Next you need to be brutally honest with yourself. What was it that made you enter the market? What made you unique? Are these things still true? Is your product obsolete? And is your business still capable of turning a profit? Assuming you believe profit is still achievable, then the next step is a full evaluation of the finances, from assets to debits and invoices outstanding, so you can find out just how bad things are.

From there, we can help you work out the costs of necessary adjustments. Do you need restructuring? New equipment? Or new staff? What will it cost to fix, and do you have the ability to go through the necessary changes? You will need to carefully consider all these steps. You have invested a lot of effort and emotion into this company, and making these decisions rationally can therefore be hard. Having brought advisors onboard, you now need to actually listen to what they have to say.

If you have completed all the steps before this and still want to go on, then ask yourself one final question. Are there alternatives? Is there anyone who would buy the company? A competitor who might consider a merger? And why would one of these options not be better than you keeping things going? It is important to consider all of these options, so that when you commit you know you are on the right path. If, after all of this, you are still determined to save the business, here is what you need to do:

  • Rank your challengesBeing in a start-up can be overwhelming. It’s likely you have more than one challenge that’s driving your company into distress, and you may not know where to begin. Your first step should be ranking your challenges. Which of your challenges are the most dire? Is debt getting on top of you each month? Is someone stealing from your inventory and causing you a loss? By ranking your difficulties, you can see which are the most urgent fixes and can tackle them in order, knowing that each tick on the list is a step closer to saving the company. Fixing everything, starts with fixing one thing.
  • Consolidate debtsDebt consolidation or restructuring can help your company save a great deal simply by lowering the interest payable each month. By consolidating debts into one loan or restructuring loans with different interest terms you can both pay them off quicker and save on the monthly expenses.
  • Find the fundingWhether your challenge is a lack of advertising, a glut of debt or broken equipment, the answer is often funding. Whether you need to sell a percentage of the business, withdraw money from your own savings, take a loan or beg for money from friends and family, addressing the lack of funding and attending to these challenges is a necessary step. We can help you determine the best way to use the funds you have to make the biggest impact.
  • Re-evaluate your business planTake a look at your business blueprint and particularly your projections for the future. Now, contrast it with the present state of affairs. Which projections did you get right, and which failed? Why? Has there been less demand than expected? Did your marketing team maybe direct their efforts at the wrong audience? What has your customer retention been like? Which expansion opportunities did you miss, and where did you stray from the original plan? Regardless of the root cause, it’s now time to sit down with the experts and brainstorm a solution or a substitute that can fix these issues.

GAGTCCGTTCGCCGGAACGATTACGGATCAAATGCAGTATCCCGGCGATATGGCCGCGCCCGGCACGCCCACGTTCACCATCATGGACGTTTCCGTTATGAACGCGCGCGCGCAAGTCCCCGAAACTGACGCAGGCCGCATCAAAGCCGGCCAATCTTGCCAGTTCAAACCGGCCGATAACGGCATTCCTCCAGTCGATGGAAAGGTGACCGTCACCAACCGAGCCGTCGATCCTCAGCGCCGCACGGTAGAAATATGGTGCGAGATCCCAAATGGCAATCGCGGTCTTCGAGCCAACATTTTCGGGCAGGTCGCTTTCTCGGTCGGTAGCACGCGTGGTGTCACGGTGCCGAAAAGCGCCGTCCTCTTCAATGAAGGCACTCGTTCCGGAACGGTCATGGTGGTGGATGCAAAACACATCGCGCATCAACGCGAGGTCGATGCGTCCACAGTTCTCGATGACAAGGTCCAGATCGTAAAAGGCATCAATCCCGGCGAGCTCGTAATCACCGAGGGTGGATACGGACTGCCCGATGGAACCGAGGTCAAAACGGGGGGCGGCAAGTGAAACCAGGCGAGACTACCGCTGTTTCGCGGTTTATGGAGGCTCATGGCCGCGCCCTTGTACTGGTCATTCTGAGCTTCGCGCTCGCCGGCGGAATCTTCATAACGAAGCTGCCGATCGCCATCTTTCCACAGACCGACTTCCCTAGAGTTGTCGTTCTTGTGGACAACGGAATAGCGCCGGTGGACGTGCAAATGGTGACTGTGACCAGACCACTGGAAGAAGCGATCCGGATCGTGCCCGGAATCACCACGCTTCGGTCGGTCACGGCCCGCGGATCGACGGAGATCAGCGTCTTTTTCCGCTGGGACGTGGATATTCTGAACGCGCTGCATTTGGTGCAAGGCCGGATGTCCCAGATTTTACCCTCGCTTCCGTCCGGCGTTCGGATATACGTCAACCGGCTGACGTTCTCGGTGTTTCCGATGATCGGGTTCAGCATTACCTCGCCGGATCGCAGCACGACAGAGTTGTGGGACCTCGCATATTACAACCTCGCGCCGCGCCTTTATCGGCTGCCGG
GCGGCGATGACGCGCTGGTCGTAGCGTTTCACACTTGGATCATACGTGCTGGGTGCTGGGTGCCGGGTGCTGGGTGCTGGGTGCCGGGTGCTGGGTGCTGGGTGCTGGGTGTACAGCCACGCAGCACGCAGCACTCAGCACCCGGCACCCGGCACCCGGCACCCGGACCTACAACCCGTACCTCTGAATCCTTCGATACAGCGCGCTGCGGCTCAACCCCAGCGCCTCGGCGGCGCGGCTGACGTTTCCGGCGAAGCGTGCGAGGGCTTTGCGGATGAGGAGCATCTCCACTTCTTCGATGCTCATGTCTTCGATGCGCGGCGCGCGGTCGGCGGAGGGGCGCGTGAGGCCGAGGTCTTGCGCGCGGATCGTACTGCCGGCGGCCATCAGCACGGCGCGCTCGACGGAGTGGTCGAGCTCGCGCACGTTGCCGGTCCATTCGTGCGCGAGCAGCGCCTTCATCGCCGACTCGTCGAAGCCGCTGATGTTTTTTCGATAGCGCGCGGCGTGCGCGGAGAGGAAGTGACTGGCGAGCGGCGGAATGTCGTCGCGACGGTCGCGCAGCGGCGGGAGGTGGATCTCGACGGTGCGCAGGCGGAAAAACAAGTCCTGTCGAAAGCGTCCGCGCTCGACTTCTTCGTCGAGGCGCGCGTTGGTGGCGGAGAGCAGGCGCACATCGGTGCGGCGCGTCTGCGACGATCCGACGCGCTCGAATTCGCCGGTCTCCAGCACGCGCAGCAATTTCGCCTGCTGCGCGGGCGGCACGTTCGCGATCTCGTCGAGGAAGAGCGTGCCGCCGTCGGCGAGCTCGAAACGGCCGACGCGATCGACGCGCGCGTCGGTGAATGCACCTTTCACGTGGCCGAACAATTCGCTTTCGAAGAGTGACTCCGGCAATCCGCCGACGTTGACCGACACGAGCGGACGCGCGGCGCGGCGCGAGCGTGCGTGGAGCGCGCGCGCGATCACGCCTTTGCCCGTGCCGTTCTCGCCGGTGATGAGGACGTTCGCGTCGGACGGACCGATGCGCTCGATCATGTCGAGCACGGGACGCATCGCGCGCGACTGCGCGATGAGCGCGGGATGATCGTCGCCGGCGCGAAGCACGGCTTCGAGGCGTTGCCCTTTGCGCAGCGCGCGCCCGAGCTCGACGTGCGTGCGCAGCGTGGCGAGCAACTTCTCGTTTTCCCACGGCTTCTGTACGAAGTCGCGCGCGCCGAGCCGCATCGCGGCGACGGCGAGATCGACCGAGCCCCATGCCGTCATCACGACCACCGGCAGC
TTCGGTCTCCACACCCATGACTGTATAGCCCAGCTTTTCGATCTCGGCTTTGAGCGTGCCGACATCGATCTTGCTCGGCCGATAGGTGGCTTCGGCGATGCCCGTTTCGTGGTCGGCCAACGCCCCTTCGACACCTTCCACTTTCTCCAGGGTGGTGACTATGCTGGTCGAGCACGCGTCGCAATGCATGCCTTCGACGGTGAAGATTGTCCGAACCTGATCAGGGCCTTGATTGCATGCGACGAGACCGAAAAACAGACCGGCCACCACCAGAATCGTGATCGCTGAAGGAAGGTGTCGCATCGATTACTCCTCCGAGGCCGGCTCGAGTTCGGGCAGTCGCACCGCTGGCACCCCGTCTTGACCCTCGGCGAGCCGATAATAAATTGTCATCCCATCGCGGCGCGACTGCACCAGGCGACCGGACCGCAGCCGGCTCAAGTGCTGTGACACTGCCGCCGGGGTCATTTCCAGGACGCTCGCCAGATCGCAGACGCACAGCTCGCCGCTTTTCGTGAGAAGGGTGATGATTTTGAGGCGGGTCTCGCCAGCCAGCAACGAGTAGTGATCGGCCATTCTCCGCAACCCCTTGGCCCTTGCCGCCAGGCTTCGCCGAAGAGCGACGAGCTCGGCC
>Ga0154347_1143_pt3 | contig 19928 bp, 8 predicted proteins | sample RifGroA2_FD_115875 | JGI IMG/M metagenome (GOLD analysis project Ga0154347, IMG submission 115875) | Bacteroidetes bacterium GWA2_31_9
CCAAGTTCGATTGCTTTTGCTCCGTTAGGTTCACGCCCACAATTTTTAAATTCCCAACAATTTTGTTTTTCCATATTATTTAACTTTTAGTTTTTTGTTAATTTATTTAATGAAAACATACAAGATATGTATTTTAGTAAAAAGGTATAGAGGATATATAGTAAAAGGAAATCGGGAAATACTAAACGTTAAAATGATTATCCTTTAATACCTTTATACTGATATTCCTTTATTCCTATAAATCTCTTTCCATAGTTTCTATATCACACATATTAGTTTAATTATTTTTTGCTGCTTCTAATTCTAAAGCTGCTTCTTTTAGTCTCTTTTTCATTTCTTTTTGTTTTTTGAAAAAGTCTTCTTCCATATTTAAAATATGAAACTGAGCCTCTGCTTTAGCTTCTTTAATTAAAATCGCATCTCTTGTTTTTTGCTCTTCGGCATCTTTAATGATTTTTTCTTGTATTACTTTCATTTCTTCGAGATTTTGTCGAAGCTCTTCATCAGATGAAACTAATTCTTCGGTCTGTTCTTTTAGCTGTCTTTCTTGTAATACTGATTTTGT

• Maximise your staffingIt’s an old and much-repeated adage for a reason, “A company’s best asset is its staff”. Take a look at your staffing and truly analyse whether the people involved are the right fit for their roles. Do they all have the training necessary to do their jobs to the best of their ability, and are they motivated to do so?

    Depending on the size of your staff it may help to meet with each employee, to ask them what they need and what they think is missing. Often employees may offer insights that can be missed at the top level. Making sure everyone is given the skills they need, feels valued and understands their role will be essential if you want to save your company.

    Just as important is making sure that those who are hired by your business are all offering value. If your company is struggling, then it is not the time to keep someone on who cannot perform or be retrained to fill a more beneficial role. Many roles these days can be outsourced to freelancers where you only pay for the work that is done. Carefully consider which roles may benefit from this.

  • Overhaul your sales techniques

    Many business leaders have underestimated the extent to which the sales process has changed over the past few years. There are a lot of new ways of engaging with customers and making new connections, and these should all be actively utilised if you want to be successful.

    From social media to remote selling and data-driven sales, there are new ways to get the most from your sales professionals. Customer Relationship Management (CRM) systems allow your staff to track and analyse customer behaviour, better targeting the client’s needs. If your competition is making the most of these sorts of strategies and you are not, then it’s time to rethink the way you close the deal.

Don’t give up

Turning around a business can be emotionally draining and thankless work. Now that you have done the evaluation and committed to fixing things, this is not the time to give up. Each time you tick off one of your list of challenges is a step closer to success, and as Steve Jobs always said, “I’m convinced that about half of what separates successful entrepreneurs from the non-successful ones is pure perseverance.”